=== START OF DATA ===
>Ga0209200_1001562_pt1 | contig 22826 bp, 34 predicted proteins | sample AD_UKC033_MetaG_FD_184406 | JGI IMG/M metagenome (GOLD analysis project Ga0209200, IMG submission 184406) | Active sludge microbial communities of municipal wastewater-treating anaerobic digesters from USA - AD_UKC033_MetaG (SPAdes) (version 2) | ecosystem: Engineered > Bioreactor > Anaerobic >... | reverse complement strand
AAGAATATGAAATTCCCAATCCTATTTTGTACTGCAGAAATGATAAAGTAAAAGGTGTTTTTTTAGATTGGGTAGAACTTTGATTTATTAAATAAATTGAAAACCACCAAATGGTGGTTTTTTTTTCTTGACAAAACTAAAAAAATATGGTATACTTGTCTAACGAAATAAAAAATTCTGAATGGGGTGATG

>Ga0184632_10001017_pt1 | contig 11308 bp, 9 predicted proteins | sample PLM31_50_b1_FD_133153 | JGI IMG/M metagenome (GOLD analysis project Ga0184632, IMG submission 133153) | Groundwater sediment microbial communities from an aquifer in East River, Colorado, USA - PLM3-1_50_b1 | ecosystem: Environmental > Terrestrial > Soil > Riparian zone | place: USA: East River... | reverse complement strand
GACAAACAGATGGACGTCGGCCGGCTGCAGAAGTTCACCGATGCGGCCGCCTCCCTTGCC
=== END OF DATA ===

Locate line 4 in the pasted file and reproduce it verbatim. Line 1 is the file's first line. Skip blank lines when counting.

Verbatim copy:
GACAAACAGATGGACGTCGGCCGGCTGCAGAAGTTCACCGATGCGGCCGCCTCCCTTGCC